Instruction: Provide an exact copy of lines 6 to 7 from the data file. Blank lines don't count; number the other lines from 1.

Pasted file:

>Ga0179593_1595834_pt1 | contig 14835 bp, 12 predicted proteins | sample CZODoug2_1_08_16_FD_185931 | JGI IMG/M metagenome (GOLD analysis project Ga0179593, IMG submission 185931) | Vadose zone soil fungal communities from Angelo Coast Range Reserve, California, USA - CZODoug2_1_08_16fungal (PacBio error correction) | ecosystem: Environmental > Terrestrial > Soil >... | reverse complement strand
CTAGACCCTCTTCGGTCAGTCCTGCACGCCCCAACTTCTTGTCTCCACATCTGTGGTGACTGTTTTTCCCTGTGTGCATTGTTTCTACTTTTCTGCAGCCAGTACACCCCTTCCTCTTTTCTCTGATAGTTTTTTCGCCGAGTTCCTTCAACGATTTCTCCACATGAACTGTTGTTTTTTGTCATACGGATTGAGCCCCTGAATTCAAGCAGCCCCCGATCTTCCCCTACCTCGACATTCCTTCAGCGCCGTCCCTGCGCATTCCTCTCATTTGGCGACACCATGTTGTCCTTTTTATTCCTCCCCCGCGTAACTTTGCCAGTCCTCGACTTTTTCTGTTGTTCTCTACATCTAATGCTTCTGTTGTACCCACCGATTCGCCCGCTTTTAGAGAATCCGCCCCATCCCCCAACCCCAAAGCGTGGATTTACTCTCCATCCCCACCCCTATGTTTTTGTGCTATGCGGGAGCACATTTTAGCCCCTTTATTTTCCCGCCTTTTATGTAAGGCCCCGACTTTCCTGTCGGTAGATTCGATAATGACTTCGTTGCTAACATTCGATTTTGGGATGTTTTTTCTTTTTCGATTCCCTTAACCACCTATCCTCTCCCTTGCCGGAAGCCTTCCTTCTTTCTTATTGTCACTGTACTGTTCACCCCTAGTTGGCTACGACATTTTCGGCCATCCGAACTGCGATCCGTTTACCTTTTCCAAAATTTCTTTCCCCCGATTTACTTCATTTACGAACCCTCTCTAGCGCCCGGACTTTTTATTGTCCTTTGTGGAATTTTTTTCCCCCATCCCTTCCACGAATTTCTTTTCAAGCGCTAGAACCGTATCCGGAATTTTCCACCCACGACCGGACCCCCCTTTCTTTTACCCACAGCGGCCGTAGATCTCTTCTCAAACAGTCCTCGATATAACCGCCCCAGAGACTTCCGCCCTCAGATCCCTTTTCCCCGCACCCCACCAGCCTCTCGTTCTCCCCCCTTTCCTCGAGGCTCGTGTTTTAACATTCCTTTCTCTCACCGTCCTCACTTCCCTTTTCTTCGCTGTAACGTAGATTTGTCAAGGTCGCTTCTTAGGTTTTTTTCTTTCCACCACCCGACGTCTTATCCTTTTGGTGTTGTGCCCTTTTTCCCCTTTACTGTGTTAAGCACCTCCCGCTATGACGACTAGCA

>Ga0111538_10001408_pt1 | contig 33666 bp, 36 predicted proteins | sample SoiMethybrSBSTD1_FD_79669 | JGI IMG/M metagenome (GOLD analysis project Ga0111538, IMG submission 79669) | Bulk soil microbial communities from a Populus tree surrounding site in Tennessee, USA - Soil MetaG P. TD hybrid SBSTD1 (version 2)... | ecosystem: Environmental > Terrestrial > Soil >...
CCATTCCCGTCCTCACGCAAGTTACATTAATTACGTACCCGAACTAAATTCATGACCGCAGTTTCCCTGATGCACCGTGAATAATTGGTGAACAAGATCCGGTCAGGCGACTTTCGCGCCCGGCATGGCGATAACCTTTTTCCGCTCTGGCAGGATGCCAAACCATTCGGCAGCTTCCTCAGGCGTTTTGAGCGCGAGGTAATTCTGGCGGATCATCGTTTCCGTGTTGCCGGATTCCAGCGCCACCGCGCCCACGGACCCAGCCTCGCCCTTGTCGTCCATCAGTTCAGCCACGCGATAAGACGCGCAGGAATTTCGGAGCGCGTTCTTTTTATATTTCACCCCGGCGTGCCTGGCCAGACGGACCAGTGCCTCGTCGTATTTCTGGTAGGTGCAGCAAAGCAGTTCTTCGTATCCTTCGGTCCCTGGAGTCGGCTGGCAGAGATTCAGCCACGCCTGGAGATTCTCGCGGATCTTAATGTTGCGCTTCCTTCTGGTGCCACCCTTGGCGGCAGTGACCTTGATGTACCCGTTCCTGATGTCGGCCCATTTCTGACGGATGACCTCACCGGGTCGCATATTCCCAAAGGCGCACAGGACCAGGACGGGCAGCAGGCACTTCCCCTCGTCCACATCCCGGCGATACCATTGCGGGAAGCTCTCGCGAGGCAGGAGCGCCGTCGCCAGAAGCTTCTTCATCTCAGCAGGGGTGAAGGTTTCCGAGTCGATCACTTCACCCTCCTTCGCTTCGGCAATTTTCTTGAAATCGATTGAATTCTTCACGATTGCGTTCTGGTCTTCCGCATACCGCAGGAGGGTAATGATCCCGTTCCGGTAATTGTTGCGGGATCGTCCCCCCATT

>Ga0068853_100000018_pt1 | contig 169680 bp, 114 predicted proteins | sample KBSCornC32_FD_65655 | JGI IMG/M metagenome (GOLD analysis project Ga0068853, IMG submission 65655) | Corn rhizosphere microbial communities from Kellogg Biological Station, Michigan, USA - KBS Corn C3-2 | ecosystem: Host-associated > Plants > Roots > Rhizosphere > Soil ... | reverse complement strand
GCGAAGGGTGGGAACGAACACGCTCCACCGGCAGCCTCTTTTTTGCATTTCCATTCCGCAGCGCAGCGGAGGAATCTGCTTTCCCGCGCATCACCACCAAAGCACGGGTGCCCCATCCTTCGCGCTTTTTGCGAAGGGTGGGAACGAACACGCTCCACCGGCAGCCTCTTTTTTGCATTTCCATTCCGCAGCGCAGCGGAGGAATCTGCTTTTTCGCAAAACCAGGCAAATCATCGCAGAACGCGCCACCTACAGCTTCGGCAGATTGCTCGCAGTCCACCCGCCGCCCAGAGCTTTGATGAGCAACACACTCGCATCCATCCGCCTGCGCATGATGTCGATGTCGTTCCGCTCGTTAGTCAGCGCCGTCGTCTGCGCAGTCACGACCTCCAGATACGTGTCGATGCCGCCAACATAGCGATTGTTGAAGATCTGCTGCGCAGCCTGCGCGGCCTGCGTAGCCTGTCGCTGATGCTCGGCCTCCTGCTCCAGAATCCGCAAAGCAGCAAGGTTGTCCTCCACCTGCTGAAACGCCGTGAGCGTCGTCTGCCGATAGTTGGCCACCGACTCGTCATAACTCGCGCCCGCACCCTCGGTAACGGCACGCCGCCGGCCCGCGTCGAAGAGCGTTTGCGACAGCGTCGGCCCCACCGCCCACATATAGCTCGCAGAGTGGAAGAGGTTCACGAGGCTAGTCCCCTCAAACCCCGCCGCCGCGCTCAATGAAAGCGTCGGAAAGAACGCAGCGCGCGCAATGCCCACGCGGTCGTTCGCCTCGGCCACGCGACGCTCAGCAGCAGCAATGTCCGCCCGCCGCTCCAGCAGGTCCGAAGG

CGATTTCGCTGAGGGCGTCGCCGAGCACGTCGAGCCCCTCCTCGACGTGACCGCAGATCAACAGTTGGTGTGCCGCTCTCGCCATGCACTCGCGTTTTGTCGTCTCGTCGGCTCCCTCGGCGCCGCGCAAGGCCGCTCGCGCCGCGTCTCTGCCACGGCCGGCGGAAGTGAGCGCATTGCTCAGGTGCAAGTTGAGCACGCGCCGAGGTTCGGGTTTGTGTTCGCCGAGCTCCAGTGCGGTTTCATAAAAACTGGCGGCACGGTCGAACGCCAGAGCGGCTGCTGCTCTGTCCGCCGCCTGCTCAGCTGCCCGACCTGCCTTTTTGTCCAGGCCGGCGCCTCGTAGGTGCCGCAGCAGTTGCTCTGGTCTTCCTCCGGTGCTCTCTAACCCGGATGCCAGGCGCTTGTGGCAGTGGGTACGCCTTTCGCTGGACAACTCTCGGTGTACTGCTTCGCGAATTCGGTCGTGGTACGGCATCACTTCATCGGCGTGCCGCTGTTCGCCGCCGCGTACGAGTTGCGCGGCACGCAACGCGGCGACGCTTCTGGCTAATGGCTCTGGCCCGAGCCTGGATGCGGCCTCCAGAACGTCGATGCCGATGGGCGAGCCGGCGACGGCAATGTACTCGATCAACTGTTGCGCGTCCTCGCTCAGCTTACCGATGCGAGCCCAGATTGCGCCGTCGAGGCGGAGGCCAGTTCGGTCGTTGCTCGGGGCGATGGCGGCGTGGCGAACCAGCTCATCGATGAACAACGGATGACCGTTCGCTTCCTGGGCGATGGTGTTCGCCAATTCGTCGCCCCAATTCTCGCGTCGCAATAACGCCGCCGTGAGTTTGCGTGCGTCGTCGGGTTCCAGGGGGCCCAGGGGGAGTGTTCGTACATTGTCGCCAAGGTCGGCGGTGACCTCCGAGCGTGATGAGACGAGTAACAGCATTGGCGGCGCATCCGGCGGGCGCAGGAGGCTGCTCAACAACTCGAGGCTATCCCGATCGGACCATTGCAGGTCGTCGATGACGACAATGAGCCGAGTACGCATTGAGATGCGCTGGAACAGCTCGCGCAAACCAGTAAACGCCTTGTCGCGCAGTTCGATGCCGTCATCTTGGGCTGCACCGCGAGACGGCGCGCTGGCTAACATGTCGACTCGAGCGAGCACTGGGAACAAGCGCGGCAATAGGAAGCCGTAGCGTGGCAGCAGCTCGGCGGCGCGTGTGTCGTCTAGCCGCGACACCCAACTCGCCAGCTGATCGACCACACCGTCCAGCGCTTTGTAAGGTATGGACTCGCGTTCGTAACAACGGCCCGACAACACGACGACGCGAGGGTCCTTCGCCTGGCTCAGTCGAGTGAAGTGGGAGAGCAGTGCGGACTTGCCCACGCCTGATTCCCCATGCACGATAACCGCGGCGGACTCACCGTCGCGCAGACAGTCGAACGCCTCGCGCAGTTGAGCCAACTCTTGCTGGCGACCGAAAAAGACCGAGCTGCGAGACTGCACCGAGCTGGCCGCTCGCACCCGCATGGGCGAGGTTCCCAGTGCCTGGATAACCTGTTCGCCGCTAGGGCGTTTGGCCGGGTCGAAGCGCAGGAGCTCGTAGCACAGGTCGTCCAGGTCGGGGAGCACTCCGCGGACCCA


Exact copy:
GCGAAGGGTGGGAACGAACACGCTCCACCGGCAGCCTCTTTTTTGCATTTCCATTCCGCAGCGCAGCGGAGGAATCTGCTTTCCCGCGCATCACCACCAAAGCACGGGTGCCCCATCCTTCGCGCTTTTTGCGAAGGGTGGGAACGAACACGCTCCACCGGCAGCCTCTTTTTTGCATTTCCATTCCGCAGCGCAGCGGAGGAATCTGCTTTTTCGCAAAACCAGGCAAATCATCGCAGAACGCGCCACCTACAGCTTCGGCAGATTGCTCGCAGTCCACCCGCCGCCCAGAGCTTTGATGAGCAACACACTCGCATCCATCCGCCTGCGCATGATGTCGATGTCGTTCCGCTCGTTAGTCAGCGCCGTCGTCTGCGCAGTCACGACCTCCAGATACGTGTCGATGCCGCCAACATAGCGATTGTTGAAGATCTGCTGCGCAGCCTGCGCGGCCTGCGTAGCCTGTCGCTGATGCTCGGCCTCCTGCTCCAGAATCCGCAAAGCAGCAAGGTTGTCCTCCACCTGCTGAAACGCCGTGAGCGTCGTCTGCCGATAGTTGGCCACCGACTCGTCATAACTCGCGCCCGCACCCTCGGTAACGGCACGCCGCCGGCCCGCGTCGAAGAGCGTTTGCGACAGCGTCGGCCCCACCGCCCACATATAGCTCGCAGAGTGGAAGAGGTTCACGAGGCTAGTCCCCTCAAACCCCGCCGCCGCGCTCAATGAAAGCGTCGGAAAGAACGCAGCGCGCGCAATGCCCACGCGGTCGTTCGCCTCGGCCACGCGACGCTCAGCAGCAGCAATGTCCGCCCGCCGCTCCAGCAGGTCCGAAGG

CGATTTCGCTGAGGGCGTCGCCGAGCACGTCGAGCCCCTCCTCGACGTGACCGCAGATCAACAGTTGGTGTGCCGCTCTCGCCATGCACTCGCGTTTTGTCGTCTCGTCGGCTCCCTCGGCGCCGCGCAAGGCCGCTCGCGCCGCGTCTCTGCCACGGCCGGCGGAAGTGAGCGCATTGCTCAGGTGCAAGTTGAGCACGCGCCGAGGTTCGGGTTTGTGTTCGCCGAGCTCCAGTGCGGTTTCATAAAAACTGGCGGCACGGTCGAACGCCAGAGCGGCTGCTGCTCTGTCCGCCGCCTGCTCAGCTGCCCGACCTGCCTTTTTGTCCAGGCCGGCGCCTCGTAGGTGCCGCAGCAGTTGCTCTGGTCTTCCTCCGGTGCTCTCTAACCCGGATGCCAGGCGCTTGTGGCAGTGGGTACGCCTTTCGCTGGACAACTCTCGGTGTACTGCTTCGCGAATTCGGTCGTGGTACGGCATCACTTCATCGGCGTGCCGCTGTTCGCCGCCGCGTACGAGTTGCGCGGCACGCAACGCGGCGACGCTTCTGGCTAATGGCTCTGGCCCGAGCCTGGATGCGGCCTCCAGAACGTCGATGCCGATGGGCGAGCCGGCGACGGCAATGTACTCGATCAACTGTTGCGCGTCCTCGCTCAGCTTACCGATGCGAGCCCAGATTGCGCCGTCGAGGCGGAGGCCAGTTCGGTCGTTGCTCGGGGCGATGGCGGCGTGGCGAACCAGCTCATCGATGAACAACGGATGACCGTTCGCTTCCTGGGCGATGGTGTTCGCCAATTCGTCGCCCCAATTCTCGCGTCGCAATAACGCCGCCGTGAGTTTGCGTGCGTCGTCGGGTTCCAGGGGGCCCAGGGGGAGTGTTCGTACATTGTCGCCAAGGTCGGCGGTGACCTCCGAGCGTGATGAGACGAGTAACAGCATTGGCGGCGCATCCGGCGGGCGCAGGAGGCTGCTCAACAACTCGAGGCTATCCCGATCGGACCATTGCAGGTCGTCGATGACGACAATGAGCCGAGTACGCATTGAGATGCGCTGGAACAGCTCGCGCAAACCAGTAAACGCCTTGTCGCGCAGTTCGATGCCGTCATCTTGGGCTGCACCGCGAGACGGCGCGCTGGCTAACATGTCGACTCGAGCGAGCACTGGGAACAAGCGCGGCAATAGGAAGCCGTAGCGTGGCAGCAGCTCGGCGGCGCGTGTGTCGTCTAGCCGCGACACCCAACTCGCCAGCTGATCGACCACACCGTCCAGCGCTTTGTAAGGTATGGACTCGCGTTCGTAACAACGGCCCGACAACACGACGACGCGAGGGTCCTTCGCCTGGCTCAGTCGAGTGAAGTGGGAGAGCAGTGCGGACTTGCCCACGCCTGATTCCCCATGCACGATAACCGCGGCGGACTCACCGTCGCGCAGACAGTCGAACGCCTCGCGCAGTTGAGCCAACTCTTGCTGGCGACCGAAAAAGACCGAGCTGCGAGACTGCACCGAGCTGGCCGCTCGCACCCGCATGGGCGAGGTTCCCAGTGCCTGGATAACCTGTTCGCCGCTAGGGCGTTTGGCCGGGTCGAAGCGCAGGAGCTCGTAGCACAGGTCGTCCAGGTCGGGGAGCACTCCGCGGACCCA